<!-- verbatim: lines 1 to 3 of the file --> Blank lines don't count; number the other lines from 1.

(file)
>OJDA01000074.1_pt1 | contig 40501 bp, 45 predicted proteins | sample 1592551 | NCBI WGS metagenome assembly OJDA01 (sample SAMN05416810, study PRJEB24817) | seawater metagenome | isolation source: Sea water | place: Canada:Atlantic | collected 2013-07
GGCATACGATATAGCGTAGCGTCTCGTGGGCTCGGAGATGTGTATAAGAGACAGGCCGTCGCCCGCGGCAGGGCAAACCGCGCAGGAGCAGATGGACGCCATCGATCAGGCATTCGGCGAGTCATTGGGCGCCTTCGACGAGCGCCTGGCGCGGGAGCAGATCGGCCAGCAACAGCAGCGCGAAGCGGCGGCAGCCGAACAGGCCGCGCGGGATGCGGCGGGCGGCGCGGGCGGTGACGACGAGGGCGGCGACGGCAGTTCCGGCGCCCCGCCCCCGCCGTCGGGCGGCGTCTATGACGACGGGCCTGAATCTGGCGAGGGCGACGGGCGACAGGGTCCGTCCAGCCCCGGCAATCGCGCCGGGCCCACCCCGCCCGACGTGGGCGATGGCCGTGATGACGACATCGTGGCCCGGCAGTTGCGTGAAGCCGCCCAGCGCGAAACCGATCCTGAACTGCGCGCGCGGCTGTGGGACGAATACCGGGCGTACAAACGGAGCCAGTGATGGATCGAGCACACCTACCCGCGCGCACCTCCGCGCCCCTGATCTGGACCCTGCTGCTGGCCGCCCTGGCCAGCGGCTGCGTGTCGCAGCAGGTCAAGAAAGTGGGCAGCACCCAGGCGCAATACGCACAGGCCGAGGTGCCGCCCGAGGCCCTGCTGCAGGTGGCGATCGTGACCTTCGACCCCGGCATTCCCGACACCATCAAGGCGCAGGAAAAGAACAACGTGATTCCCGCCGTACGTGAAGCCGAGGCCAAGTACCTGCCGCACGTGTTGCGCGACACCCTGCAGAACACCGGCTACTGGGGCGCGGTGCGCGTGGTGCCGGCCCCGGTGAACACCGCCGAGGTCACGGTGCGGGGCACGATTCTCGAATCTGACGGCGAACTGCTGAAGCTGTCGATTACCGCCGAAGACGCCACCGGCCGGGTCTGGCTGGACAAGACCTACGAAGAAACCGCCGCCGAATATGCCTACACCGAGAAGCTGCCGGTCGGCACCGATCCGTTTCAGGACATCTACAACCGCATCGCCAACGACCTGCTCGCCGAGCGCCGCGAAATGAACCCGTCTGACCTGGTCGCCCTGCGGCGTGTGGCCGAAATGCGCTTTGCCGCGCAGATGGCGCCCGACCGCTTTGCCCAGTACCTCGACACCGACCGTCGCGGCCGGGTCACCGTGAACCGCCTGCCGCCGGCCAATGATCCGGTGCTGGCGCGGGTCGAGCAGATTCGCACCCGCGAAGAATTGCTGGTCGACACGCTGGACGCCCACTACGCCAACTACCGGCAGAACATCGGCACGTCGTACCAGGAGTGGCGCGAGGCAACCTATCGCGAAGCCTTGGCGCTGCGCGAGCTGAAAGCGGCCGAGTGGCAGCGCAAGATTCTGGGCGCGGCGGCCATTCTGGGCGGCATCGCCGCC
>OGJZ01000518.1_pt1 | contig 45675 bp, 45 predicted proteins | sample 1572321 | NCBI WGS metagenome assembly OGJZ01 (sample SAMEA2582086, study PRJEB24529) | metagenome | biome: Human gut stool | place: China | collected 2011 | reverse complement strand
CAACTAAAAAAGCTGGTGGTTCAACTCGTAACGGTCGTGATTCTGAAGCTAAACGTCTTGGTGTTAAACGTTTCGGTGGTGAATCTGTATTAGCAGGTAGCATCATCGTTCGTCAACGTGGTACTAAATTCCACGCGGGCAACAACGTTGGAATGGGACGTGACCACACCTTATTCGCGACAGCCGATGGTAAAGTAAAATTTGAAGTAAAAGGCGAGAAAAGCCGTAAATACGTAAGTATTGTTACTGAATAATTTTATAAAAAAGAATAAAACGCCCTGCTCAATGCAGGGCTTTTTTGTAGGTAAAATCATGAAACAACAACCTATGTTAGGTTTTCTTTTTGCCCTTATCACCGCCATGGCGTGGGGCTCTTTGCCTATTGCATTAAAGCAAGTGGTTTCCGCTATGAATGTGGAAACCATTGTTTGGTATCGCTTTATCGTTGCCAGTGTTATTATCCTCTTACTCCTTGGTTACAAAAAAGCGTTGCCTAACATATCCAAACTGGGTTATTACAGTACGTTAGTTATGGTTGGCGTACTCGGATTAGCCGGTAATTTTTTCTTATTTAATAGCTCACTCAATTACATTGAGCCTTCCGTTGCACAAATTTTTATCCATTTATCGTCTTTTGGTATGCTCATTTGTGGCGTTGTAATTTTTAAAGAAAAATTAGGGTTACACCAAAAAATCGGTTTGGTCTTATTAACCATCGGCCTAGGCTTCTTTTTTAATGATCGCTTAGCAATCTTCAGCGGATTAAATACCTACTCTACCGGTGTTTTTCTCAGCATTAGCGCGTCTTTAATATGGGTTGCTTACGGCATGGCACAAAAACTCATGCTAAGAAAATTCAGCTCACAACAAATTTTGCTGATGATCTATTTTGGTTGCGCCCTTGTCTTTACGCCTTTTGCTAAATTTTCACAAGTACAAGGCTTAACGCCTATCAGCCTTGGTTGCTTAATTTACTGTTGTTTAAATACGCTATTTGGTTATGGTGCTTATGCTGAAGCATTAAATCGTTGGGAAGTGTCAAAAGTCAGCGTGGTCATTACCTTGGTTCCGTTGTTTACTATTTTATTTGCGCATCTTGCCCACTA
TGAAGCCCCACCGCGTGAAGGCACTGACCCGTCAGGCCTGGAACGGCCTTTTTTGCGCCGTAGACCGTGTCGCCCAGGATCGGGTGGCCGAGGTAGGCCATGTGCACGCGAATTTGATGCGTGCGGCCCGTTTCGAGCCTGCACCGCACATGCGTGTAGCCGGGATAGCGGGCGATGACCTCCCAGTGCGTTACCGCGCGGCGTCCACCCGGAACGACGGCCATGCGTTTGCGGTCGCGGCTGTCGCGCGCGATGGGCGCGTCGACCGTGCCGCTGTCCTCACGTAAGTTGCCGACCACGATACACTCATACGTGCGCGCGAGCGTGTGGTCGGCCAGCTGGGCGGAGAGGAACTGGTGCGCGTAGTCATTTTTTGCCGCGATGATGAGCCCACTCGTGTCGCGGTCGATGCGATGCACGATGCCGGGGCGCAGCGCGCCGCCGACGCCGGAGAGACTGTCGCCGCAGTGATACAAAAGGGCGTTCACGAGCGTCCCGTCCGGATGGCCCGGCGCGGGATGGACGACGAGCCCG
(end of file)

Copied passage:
>OJDA01000074.1_pt1 | contig 40501 bp, 45 predicted proteins | sample 1592551 | NCBI WGS metagenome assembly OJDA01 (sample SAMN05416810, study PRJEB24817) | seawater metagenome | isolation source: Sea water | place: Canada:Atlantic | collected 2013-07
GGCATACGATATAGCGTAGCGTCTCGTGGGCTCGGAGATGTGTATAAGAGACAGGCCGTCGCCCGCGGCAGGGCAAACCGCGCAGGAGCAGATGGACGCCATCGATCAGGCATTCGGCGAGTCATTGGGCGCCTTCGACGAGCGCCTGGCGCGGGAGCAGATCGGCCAGCAACAGCAGCGCGAAGCGGCGGCAGCCGAACAGGCCGCGCGGGATGCGGCGGGCGGCGCGGGCGGTGACGACGAGGGCGGCGACGGCAGTTCCGGCGCCCCGCCCCCGCCGTCGGGCGGCGTCTATGACGACGGGCCTGAATCTGGCGAGGGCGACGGGCGACAGGGTCCGTCCAGCCCCGGCAATCGCGCCGGGCCCACCCCGCCCGACGTGGGCGATGGCCGTGATGACGACATCGTGGCCCGGCAGTTGCGTGAAGCCGCCCAGCGCGAAACCGATCCTGAACTGCGCGCGCGGCTGTGGGACGAATACCGGGCGTACAAACGGAGCCAGTGATGGATCGAGCACACCTACCCGCGCGCACCTCCGCGCCCCTGATCTGGACCCTGCTGCTGGCCGCCCTGGCCAGCGGCTGCGTGTCGCAGCAGGTCAAGAAAGTGGGCAGCACCCAGGCGCAATACGCACAGGCCGAGGTGCCGCCCGAGGCCCTGCTGCAGGTGGCGATCGTGACCTTCGACCCCGGCATTCCCGACACCATCAAGGCGCAGGAAAAGAACAACGTGATTCCCGCCGTACGTGAAGCCGAGGCCAAGTACCTGCCGCACGTGTTGCGCGACACCCTGCAGAACACCGGCTACTGGGGCGCGGTGCGCGTGGTGCCGGCCCCGGTGAACACCGCCGAGGTCACGGTGCGGGGCACGATTCTCGAATCTGACGGCGAACTGCTGAAGCTGTCGATTACCGCCGAAGACGCCACCGGCCGGGTCTGGCTGGACAAGACCTACGAAGAAACCGCCGCCGAATATGCCTACACCGAGAAGCTGCCGGTCGGCACCGATCCGTTTCAGGACATCTACAACCGCATCGCCAACGACCTGCTCGCCGAGCGCCGCGAAATGAACCCGTCTGACCTGGTCGCCCTGCGGCGTGTGGCCGAAATGCGCTTTGCCGCGCAGATGGCGCCCGACCGCTTTGCCCAGTACCTCGACACCGACCGTCGCGGCCGGGTCACCGTGAACCGCCTGCCGCCGGCCAATGATCCGGTGCTGGCGCGGGTCGAGCAGATTCGCACCCGCGAAGAATTGCTGGTCGACACGCTGGACGCCCACTACGCCAACTACCGGCAGAACATCGGCACGTCGTACCAGGAGTGGCGCGAGGCAACCTATCGCGAAGCCTTGGCGCTGCGCGAGCTGAAAGCGGCCGAGTGGCAGCGCAAGATTCTGGGCGCGGCGGCCATTCTGGGCGGCATCGCCGCC
>OGJZ01000518.1_pt1 | contig 45675 bp, 45 predicted proteins | sample 1572321 | NCBI WGS metagenome assembly OGJZ01 (sample SAMEA2582086, study PRJEB24529) | metagenome | biome: Human gut stool | place: China | collected 2011 | reverse complement strand